Strange Girls, Books, and Labyrinths: Women in Avant-Garde Spain

Elective Courses

CINE 385 - Strange Girls, Books, and Labyrinths: Women in Avant-Garde Spain

SPAN 386
401 |Lídía Léon-Blázquez |MWF 11am-12pm |WILL 3

In many senses, the avant-garde (what has usually named as the “Generation of 1927”) was the first moment in Spanish literary history when women earned a modest access to the fundamentally masculine world of intelligentsia. But what did it take to be regarded as a vanguard intellectual, when sewing, embroidering, and lace-making was all you had ever been taught at school? This course will explore the reiterative textile-textual trope found in the work of these female writers and artists, and their discussion on “género” –in the Spanish triple sense of textile fabric, sexual gender, and literary genre. We will focus on the recurring topics of the strange girl and the labyrinth –obsessed with books, labeled as perverse, rejecting needlework, and submerged in the entangled narratives of her own creation. We will watch films dealing with labyrinthine girlhood –like Víctor Erice’s “El Espíritu de la Colmena” (1973), Carlos Saura’s “Cría Cuervos” (1975), Peter Weir’s “Picnic at Hanging Rock” (1976), Jim Henson’s “Labyrinth” (1986), and Guillermo del Toro’s “El Laberinto del Fauno” (2006). Readings will include novels, short stories and autobiographic excerpts by authors such as María Teresa León, Rosa Chacel, Mercè Rodoreda, and Concha Méndez –as well as paintings by artists such as Remedios Varo. Our analysis will encompass their works in pre-Civil War Spain, as well as in post-war exile. Secondarily, we will observe their influence on Spanish women writers of a later generation, such as Carmen Laforet or Carmen Martín Gaite.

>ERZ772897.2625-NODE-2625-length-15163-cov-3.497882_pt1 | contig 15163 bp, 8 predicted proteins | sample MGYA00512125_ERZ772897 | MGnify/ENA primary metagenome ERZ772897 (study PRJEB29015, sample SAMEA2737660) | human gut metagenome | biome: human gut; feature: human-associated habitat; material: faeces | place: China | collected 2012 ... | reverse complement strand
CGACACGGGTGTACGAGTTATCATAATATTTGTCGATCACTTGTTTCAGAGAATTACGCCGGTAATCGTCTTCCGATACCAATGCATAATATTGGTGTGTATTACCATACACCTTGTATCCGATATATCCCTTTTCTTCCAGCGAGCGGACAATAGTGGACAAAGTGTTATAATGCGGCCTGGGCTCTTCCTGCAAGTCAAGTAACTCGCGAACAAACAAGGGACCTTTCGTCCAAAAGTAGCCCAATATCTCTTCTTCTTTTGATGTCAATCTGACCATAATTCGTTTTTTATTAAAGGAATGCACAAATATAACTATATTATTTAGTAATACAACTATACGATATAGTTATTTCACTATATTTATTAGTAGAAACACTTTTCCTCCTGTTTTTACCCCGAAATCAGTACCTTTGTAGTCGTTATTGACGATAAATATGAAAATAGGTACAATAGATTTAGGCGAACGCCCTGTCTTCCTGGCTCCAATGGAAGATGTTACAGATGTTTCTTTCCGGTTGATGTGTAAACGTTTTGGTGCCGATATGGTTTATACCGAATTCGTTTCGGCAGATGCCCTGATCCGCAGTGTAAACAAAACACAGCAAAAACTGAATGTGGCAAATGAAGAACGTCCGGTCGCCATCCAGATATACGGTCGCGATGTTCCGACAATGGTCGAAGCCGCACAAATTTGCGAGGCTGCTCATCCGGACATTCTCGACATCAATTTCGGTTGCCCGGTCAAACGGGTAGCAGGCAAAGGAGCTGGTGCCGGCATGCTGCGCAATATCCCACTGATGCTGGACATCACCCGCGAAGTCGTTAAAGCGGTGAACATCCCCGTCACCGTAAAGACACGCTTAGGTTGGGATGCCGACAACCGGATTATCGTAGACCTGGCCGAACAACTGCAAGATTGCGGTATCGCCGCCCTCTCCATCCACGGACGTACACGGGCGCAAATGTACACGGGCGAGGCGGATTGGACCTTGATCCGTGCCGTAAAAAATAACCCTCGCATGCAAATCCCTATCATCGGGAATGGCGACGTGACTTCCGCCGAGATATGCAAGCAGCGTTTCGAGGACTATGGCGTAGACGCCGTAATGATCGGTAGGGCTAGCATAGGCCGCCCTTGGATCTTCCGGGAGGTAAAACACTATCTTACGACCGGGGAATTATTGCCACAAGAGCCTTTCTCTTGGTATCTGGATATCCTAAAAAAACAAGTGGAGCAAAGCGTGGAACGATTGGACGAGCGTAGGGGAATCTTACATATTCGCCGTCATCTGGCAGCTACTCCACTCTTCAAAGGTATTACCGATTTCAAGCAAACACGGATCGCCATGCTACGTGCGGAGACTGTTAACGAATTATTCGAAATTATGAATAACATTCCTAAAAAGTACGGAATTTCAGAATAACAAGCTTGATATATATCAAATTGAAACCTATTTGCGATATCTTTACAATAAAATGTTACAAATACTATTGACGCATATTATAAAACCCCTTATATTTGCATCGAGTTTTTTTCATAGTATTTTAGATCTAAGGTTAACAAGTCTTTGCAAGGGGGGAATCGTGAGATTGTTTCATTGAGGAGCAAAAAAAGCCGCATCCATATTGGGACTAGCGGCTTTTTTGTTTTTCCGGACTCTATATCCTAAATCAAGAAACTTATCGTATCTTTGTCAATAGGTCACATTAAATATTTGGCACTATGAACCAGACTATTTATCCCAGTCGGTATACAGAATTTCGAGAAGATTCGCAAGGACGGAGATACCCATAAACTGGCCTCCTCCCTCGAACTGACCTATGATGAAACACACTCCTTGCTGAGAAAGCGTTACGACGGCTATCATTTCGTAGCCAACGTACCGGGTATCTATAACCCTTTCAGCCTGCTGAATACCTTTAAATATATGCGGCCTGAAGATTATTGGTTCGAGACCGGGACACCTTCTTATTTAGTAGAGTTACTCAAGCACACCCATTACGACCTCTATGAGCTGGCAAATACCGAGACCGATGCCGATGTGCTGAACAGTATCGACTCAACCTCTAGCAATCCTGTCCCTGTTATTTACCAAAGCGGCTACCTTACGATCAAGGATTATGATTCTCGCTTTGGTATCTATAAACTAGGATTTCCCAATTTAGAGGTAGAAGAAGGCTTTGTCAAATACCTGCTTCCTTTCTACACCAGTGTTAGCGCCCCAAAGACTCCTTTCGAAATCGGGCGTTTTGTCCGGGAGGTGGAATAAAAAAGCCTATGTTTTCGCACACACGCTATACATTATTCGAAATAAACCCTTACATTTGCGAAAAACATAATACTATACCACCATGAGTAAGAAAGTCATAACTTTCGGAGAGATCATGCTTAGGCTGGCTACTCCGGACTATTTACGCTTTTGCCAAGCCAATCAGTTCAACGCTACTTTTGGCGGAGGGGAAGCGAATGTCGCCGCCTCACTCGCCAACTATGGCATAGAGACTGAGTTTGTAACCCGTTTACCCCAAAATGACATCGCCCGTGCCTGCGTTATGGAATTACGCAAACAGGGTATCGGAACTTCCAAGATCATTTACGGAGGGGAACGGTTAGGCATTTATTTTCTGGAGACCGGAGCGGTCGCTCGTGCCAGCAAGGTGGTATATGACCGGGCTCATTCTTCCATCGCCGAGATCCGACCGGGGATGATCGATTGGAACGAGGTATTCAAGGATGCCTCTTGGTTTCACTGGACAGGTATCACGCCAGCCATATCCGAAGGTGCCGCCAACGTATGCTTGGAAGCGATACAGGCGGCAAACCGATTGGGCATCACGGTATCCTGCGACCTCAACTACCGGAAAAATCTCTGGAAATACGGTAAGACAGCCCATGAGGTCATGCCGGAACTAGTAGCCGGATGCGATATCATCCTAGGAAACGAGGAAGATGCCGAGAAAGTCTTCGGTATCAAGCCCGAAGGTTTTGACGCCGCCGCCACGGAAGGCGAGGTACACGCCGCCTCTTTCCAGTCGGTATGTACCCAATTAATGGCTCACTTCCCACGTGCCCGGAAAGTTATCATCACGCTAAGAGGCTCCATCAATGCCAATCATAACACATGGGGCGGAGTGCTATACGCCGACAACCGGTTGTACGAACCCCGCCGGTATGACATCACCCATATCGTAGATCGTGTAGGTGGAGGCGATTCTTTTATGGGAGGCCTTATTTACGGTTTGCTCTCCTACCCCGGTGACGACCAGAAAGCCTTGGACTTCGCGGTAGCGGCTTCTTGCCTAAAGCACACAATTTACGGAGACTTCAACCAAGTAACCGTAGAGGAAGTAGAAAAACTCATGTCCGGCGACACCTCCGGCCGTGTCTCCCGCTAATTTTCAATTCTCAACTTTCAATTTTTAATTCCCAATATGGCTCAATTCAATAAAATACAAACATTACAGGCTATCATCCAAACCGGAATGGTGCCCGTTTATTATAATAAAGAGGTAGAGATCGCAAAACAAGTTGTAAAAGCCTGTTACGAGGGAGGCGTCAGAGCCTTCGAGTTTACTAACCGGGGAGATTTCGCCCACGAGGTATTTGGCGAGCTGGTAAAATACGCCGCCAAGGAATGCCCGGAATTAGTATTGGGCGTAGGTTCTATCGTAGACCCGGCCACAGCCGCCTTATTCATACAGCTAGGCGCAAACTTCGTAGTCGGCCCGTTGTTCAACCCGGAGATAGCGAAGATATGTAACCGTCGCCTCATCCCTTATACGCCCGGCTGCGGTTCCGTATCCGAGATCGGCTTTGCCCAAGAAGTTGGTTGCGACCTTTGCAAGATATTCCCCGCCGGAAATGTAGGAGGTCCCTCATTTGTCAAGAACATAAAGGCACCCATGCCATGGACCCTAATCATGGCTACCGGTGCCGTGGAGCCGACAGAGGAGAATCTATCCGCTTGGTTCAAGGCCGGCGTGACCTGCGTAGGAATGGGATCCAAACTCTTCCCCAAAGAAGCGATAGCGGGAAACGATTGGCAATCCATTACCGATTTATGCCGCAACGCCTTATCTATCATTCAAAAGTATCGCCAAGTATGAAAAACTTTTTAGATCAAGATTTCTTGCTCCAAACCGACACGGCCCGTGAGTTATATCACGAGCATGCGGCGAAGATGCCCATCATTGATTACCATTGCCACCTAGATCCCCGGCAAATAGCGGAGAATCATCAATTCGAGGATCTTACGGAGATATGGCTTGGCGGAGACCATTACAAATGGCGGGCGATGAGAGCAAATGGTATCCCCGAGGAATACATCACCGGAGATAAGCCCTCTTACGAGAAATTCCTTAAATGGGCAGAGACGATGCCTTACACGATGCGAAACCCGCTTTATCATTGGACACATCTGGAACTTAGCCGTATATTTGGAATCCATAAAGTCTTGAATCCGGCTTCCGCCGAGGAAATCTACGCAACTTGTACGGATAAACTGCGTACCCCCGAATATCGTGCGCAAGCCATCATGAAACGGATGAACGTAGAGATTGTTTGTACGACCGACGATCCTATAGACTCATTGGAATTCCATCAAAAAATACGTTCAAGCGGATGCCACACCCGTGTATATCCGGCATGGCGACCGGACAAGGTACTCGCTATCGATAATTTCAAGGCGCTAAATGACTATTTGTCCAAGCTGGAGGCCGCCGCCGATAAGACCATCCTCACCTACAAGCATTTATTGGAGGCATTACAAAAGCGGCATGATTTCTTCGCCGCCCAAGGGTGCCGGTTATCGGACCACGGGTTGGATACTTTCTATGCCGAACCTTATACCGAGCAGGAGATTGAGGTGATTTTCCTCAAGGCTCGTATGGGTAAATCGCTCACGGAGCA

last updated 06/24/2014 - 11:45am

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